Ray Dalio the CEO of Bridgewater Associates, recently sat down for an interview with Maria Bartiromo. Bridgewater Associates is the world’s largest hedge fund, with over $125 billion in assets. The fund which produced spectacular returns last year, is down 3% this year.
Ray Dalio rarely conducts interviews, but he gave over one hour of his time to discuss a variety of topics on economics. Throughout the interview, Dalio explains complex financial topics in a simple manner for people with a non financial background to understand.
Ray Dalio discusses deleveraging and the exact meaning of the word, used so often by the media.
With regards to Europe, Dalio sees the ‘Troika’ managing the deleveraging in Europe. There will be a big social question in regards to the deleveraging, as many European countries will suffer as a result.
Dalio does not think the crisis will end anytime soon. There will be cycles of up and down markets, and that will happen in both Europe and the US. The whole process could take a total of 15 years. Printing money is not enough, the transactions much be tracked. The key is where the money goes. If someone buys a Treasury it is a long process until someone buys a house or a car. Central Banks can buy assets but not goods, while the Government can do the exact opposite.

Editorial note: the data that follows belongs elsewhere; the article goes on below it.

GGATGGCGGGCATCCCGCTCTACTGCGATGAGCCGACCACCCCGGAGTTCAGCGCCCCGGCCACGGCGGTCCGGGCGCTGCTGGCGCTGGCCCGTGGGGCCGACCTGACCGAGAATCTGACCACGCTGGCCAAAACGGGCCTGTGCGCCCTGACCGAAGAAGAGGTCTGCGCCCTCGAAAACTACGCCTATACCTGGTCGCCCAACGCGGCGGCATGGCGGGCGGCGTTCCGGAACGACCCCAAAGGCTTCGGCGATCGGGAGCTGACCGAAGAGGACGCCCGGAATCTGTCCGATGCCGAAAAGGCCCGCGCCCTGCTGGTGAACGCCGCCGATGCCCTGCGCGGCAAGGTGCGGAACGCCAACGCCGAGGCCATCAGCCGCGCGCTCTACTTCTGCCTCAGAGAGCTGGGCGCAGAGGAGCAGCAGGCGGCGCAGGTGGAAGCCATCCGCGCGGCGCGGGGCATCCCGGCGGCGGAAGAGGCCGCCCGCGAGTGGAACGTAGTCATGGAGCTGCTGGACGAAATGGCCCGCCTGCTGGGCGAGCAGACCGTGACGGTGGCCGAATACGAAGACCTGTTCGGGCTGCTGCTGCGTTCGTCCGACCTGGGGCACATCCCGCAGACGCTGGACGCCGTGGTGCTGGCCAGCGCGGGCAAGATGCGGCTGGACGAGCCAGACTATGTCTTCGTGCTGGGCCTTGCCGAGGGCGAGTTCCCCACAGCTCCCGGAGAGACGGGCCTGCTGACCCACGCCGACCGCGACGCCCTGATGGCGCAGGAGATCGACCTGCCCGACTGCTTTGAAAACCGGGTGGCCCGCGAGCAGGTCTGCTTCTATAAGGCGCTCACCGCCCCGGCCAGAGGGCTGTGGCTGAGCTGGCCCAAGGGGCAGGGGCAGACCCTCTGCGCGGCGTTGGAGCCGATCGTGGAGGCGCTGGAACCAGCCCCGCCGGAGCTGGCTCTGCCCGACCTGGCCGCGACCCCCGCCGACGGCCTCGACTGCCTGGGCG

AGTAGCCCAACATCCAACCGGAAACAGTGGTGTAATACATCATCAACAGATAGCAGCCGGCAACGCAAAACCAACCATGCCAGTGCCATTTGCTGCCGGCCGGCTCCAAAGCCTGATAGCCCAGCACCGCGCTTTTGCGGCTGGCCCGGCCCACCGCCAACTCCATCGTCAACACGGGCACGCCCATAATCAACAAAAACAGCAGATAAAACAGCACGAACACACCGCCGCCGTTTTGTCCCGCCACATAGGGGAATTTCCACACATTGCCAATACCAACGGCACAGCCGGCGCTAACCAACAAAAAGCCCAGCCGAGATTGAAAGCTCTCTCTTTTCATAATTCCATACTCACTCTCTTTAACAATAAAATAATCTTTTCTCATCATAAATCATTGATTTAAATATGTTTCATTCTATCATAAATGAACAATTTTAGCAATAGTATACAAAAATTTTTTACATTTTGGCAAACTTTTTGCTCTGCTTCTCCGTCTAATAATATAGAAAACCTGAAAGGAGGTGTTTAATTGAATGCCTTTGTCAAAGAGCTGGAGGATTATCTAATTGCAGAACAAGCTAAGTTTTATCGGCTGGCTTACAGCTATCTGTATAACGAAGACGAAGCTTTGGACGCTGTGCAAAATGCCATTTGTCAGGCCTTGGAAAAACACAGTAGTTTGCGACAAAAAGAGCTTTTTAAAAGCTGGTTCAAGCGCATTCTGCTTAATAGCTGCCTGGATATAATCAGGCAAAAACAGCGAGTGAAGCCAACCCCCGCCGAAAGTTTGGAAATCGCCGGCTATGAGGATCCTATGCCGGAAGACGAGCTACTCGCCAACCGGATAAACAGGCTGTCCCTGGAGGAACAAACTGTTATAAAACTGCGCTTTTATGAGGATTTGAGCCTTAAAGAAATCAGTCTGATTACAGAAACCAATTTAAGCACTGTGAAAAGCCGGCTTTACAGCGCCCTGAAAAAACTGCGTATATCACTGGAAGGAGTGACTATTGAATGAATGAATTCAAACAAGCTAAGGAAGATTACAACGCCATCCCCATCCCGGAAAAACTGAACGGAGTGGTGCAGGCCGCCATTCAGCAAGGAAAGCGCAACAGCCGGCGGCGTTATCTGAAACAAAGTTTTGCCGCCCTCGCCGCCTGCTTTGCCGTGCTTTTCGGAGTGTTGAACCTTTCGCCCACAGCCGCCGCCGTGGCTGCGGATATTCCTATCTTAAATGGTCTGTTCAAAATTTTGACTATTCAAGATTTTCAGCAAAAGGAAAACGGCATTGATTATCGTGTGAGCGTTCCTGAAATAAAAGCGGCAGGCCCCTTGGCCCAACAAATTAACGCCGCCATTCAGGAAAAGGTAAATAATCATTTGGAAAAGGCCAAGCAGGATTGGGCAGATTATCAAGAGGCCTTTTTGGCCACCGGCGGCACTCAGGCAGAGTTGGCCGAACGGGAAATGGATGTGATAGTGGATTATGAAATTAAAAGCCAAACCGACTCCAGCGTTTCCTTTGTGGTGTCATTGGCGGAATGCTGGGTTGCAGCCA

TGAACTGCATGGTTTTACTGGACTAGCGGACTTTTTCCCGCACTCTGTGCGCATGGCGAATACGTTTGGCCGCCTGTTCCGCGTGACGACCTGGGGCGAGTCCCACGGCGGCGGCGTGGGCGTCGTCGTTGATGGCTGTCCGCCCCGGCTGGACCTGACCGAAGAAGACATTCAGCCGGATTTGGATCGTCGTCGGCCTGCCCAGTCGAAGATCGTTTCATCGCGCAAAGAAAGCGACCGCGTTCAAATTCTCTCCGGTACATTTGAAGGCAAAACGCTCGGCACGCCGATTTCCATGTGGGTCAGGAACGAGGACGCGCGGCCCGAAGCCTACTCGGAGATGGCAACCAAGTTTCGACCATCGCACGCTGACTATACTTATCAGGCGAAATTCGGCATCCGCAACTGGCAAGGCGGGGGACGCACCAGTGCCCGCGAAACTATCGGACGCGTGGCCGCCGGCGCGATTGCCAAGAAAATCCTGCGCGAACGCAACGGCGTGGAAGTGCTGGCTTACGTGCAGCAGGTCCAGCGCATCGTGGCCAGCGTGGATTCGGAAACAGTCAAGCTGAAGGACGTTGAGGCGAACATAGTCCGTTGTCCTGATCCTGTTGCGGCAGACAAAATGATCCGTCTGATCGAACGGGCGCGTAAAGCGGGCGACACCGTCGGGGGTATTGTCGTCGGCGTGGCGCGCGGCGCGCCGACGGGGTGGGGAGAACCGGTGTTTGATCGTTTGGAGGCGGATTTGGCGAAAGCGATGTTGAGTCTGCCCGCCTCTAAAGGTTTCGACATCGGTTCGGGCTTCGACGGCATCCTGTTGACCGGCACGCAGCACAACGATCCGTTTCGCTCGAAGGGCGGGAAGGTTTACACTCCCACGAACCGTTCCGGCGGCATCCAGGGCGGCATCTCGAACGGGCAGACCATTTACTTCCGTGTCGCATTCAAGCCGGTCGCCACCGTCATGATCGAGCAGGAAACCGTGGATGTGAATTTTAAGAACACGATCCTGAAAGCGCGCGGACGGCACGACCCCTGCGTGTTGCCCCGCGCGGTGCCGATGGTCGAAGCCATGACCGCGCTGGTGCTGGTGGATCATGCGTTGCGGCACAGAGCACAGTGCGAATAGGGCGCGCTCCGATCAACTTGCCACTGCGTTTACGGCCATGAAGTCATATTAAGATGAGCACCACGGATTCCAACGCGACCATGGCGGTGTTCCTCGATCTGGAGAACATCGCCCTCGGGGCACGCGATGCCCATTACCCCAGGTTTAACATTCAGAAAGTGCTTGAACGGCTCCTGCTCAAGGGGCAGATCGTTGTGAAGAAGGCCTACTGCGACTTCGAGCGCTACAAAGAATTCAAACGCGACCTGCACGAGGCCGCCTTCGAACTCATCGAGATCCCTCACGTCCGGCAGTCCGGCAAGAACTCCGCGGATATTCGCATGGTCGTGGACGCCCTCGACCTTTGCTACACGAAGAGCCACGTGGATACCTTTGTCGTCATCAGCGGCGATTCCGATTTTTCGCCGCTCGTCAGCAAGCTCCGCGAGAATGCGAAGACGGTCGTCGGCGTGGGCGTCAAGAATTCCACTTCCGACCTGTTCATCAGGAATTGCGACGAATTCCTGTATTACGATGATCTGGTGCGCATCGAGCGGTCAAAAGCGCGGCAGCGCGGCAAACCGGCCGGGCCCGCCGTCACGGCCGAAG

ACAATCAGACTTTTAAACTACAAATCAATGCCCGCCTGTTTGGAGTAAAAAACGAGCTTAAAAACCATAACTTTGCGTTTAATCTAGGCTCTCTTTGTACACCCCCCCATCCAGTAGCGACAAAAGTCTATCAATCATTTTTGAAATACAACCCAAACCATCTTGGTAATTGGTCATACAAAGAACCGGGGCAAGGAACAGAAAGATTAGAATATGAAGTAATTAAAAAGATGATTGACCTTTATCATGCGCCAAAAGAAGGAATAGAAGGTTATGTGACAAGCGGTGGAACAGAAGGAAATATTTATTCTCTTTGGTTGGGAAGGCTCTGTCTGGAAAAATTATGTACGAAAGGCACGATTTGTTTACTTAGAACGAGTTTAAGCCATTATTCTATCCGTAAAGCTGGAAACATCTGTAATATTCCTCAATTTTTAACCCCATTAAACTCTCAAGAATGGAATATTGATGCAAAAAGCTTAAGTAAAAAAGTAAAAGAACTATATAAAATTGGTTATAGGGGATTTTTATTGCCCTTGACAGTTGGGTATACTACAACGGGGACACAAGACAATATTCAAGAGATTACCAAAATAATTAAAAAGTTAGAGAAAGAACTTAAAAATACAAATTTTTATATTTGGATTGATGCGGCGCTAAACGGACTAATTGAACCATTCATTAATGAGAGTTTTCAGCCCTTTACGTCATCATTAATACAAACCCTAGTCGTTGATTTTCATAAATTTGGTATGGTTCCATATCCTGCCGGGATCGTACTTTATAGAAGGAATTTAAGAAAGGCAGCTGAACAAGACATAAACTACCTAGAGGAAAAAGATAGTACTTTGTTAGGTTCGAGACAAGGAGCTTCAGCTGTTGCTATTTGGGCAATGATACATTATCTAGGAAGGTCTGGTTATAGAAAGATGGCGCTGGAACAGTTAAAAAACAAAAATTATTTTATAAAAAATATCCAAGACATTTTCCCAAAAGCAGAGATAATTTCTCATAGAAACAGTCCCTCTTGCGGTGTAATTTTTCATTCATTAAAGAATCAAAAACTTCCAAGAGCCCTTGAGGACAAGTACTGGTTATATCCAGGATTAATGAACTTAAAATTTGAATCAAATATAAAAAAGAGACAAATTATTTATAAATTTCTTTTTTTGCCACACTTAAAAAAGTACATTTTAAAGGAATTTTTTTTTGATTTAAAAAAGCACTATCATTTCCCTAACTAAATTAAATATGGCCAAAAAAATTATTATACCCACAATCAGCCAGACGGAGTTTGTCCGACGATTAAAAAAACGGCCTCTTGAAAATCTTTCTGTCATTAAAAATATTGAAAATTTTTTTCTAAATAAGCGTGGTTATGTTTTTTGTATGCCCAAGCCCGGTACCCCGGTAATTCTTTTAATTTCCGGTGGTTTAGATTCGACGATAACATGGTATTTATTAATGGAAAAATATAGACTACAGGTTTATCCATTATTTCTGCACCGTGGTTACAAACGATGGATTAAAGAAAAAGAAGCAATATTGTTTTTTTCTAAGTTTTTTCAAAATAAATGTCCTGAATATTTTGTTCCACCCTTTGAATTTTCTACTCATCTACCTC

Dalio is not sure what stage of the process the US has gone through. He notes that is not easy to answer, but Japan is a good example. Japan’s total debt to GDP is 500%, while Government debt to GDP is closer to 270%. In terms of the US, there is a much lower debt load.
The current debt loads are unsustainable, but there can be a large number of buyers for many years. The world has lots of liquidity and buying of Treasuries or Japanese bonds depends on what buyers can find. Dalio thinks that buyers will not stop until inflation signs pick up, since the alternatives could be worse. Dalio stresses that people must view the process through the perspective of the buyer.
Dalio says that the US must implement some austerity, but the Government has to worry about the social consequences. Another downturn could create class war-fare and bring to power an Adolf Hitler type of character. Hitler rose to power as Germany experienced terrible economic woes in the late 1920s and early 1930s.
Dalio is more worried about deflation than inflation.
Dalio believes that our politicians are not cognizant enough of these risks.
The full video interview with Ray Dalio is embedded below: